There is a fairly high amount of vitriol in the discussions surrounding MQA these days, so I tip my hat to Mr. Brinkmann for including MQA capability on the Nyquist. Grooving on David Byrne’s latest, (In MQA) American Utopia sounds inviting, though I have no non – MQA file to compare it to. Unlike a few DACs I’ve tried that make audible clicks, or pause when switching between resolutions, the Nyquist fluidly skates between formats effortlessly, with no audible glitches. Personally, I fear that the MQA format is misunderstood, (and that’s all the further I’ll go down this rabbit hole) so as a big TIDAL/Roon user, I’m glad I can stream MQA on the Nyquist. All of the MQA files played sounded fantastic.

Awesome 16/44.1 performance

Thanks to what amounts to a separate DSD decoding section, DSD files are not converted to PCM in the Nyquist. DSD and high-resolution PCM files are handled separately and with equally high fidelity, as you would expect with an $18,000 DAC. But again, cool as that is, the Nyquist does such an incredible job with standard CD-quality digital files, this is what will keep you in the listening chair for days on end.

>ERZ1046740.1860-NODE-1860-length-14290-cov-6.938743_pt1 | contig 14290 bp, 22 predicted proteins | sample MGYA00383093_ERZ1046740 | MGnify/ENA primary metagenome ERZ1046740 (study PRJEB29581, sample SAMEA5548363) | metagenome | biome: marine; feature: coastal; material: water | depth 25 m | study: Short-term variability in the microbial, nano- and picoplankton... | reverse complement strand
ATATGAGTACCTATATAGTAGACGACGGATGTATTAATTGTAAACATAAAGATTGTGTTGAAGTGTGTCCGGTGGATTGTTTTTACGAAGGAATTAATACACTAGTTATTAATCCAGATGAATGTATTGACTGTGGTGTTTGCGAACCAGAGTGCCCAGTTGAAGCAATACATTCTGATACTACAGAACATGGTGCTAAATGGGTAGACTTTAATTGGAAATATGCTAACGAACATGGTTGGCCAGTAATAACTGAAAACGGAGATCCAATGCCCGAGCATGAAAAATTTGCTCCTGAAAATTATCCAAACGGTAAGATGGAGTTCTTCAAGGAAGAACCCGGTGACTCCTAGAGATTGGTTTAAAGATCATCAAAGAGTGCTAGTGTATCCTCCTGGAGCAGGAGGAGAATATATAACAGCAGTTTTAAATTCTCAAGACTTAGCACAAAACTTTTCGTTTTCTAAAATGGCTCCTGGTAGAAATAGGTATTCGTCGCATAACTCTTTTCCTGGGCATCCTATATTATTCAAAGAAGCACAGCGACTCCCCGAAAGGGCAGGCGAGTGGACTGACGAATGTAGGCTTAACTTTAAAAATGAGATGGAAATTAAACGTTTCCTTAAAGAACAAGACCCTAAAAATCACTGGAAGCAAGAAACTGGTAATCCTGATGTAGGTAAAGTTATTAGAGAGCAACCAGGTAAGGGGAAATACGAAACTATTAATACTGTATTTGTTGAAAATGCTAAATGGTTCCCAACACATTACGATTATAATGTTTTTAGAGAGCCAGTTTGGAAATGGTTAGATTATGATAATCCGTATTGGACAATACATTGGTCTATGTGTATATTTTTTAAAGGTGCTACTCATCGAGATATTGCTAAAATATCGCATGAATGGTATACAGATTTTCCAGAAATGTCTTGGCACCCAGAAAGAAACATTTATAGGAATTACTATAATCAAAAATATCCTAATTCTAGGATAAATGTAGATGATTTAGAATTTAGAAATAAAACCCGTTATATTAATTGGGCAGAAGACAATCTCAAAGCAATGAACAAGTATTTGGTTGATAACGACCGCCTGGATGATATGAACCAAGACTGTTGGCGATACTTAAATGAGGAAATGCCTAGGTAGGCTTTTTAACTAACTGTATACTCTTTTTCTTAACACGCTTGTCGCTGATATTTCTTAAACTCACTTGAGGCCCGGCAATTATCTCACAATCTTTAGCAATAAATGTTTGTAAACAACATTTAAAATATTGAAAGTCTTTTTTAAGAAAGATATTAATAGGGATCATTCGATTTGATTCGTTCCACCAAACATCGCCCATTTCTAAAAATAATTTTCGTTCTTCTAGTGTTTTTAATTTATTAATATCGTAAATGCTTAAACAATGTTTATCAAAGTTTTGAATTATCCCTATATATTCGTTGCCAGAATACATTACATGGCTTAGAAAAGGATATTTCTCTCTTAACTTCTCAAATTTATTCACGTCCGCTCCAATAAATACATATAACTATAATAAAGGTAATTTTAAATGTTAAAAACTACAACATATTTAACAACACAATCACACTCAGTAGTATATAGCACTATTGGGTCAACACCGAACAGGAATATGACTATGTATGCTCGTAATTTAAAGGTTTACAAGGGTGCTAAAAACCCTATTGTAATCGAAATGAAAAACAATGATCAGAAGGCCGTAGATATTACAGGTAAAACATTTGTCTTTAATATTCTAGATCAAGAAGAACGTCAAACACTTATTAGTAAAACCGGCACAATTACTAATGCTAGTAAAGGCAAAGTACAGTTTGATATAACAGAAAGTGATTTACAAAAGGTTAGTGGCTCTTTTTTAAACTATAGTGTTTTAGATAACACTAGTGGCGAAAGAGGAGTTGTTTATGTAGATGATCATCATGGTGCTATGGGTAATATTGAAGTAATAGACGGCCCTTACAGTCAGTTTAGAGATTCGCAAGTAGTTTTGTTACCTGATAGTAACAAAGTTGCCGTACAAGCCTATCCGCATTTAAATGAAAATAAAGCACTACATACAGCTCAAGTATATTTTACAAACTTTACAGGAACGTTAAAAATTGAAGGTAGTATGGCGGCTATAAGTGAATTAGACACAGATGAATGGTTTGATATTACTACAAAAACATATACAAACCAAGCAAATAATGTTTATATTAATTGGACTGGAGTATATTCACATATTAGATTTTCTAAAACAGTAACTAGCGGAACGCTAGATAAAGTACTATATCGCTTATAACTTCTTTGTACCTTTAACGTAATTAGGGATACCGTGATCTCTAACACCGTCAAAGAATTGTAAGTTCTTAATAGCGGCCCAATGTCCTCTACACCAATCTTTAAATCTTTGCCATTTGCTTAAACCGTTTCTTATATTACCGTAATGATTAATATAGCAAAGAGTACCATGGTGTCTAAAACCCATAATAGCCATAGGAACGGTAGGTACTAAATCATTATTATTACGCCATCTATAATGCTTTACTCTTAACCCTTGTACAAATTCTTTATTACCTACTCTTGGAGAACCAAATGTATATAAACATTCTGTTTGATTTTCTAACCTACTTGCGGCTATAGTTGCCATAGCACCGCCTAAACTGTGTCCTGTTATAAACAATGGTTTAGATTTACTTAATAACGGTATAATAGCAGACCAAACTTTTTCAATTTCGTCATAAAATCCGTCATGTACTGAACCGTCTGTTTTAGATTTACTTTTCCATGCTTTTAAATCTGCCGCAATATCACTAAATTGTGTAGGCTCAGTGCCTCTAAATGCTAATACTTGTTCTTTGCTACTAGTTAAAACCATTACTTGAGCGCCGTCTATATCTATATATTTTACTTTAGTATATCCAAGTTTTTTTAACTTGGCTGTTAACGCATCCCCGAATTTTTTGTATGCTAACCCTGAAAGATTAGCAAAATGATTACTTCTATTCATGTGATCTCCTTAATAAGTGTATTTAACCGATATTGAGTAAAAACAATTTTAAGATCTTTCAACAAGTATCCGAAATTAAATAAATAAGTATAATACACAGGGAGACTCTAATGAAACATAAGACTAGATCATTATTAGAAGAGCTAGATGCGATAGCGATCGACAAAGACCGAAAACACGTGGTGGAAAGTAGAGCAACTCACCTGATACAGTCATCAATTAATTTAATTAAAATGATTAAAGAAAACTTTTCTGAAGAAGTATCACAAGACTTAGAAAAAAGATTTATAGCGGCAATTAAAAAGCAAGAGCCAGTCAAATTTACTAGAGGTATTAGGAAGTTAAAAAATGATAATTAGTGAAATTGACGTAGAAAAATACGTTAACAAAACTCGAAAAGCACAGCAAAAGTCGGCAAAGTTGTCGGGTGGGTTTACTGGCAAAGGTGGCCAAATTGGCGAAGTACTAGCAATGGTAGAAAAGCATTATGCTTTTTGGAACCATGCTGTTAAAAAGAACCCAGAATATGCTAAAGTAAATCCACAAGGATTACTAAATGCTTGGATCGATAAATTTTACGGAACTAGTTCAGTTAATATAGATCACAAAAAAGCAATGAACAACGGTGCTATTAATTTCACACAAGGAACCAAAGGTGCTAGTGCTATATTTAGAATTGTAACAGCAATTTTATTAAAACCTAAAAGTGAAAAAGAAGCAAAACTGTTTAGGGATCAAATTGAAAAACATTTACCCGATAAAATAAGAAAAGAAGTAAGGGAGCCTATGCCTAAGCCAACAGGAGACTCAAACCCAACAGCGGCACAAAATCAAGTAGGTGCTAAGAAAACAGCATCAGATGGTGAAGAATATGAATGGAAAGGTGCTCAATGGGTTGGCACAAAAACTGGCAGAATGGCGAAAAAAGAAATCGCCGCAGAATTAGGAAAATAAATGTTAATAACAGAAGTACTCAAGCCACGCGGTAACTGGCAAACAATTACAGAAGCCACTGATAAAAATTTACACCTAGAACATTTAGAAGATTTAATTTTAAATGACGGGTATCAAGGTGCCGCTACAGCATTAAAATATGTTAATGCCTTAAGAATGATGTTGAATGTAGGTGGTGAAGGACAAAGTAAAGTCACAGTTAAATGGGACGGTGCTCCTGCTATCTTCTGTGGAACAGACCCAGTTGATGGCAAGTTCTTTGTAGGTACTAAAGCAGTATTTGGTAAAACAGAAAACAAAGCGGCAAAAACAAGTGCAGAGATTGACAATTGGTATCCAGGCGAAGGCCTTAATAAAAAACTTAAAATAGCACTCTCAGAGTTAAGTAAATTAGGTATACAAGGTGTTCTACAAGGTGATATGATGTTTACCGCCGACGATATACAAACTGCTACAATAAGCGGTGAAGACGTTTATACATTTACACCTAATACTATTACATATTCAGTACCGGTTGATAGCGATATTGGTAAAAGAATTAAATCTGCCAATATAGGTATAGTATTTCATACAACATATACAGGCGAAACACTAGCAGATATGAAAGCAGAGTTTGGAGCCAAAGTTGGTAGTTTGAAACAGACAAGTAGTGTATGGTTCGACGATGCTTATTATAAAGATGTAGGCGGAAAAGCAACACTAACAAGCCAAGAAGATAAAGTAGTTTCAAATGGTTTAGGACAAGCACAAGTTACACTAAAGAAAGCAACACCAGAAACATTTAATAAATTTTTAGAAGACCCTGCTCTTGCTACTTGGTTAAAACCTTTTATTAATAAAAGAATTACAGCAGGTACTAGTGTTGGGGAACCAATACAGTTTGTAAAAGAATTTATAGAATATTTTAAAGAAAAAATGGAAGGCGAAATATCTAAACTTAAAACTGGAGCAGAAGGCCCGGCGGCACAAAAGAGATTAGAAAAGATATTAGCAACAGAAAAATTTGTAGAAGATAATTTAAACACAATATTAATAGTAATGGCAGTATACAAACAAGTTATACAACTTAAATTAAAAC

CD quality files played through the Nyquist offer the same analog-like ease and presence that high-resolution files do. So much so, that it was tough to tell at times what I was listening to. I can’t think of higher praise for a DAC. Taking this approach a step further, streaming performance of low-quality 320kb/sec files sound better than they have a right to. The lack of air, dynamics, and tonal richness inherent in these files is well managed in the Nyquist.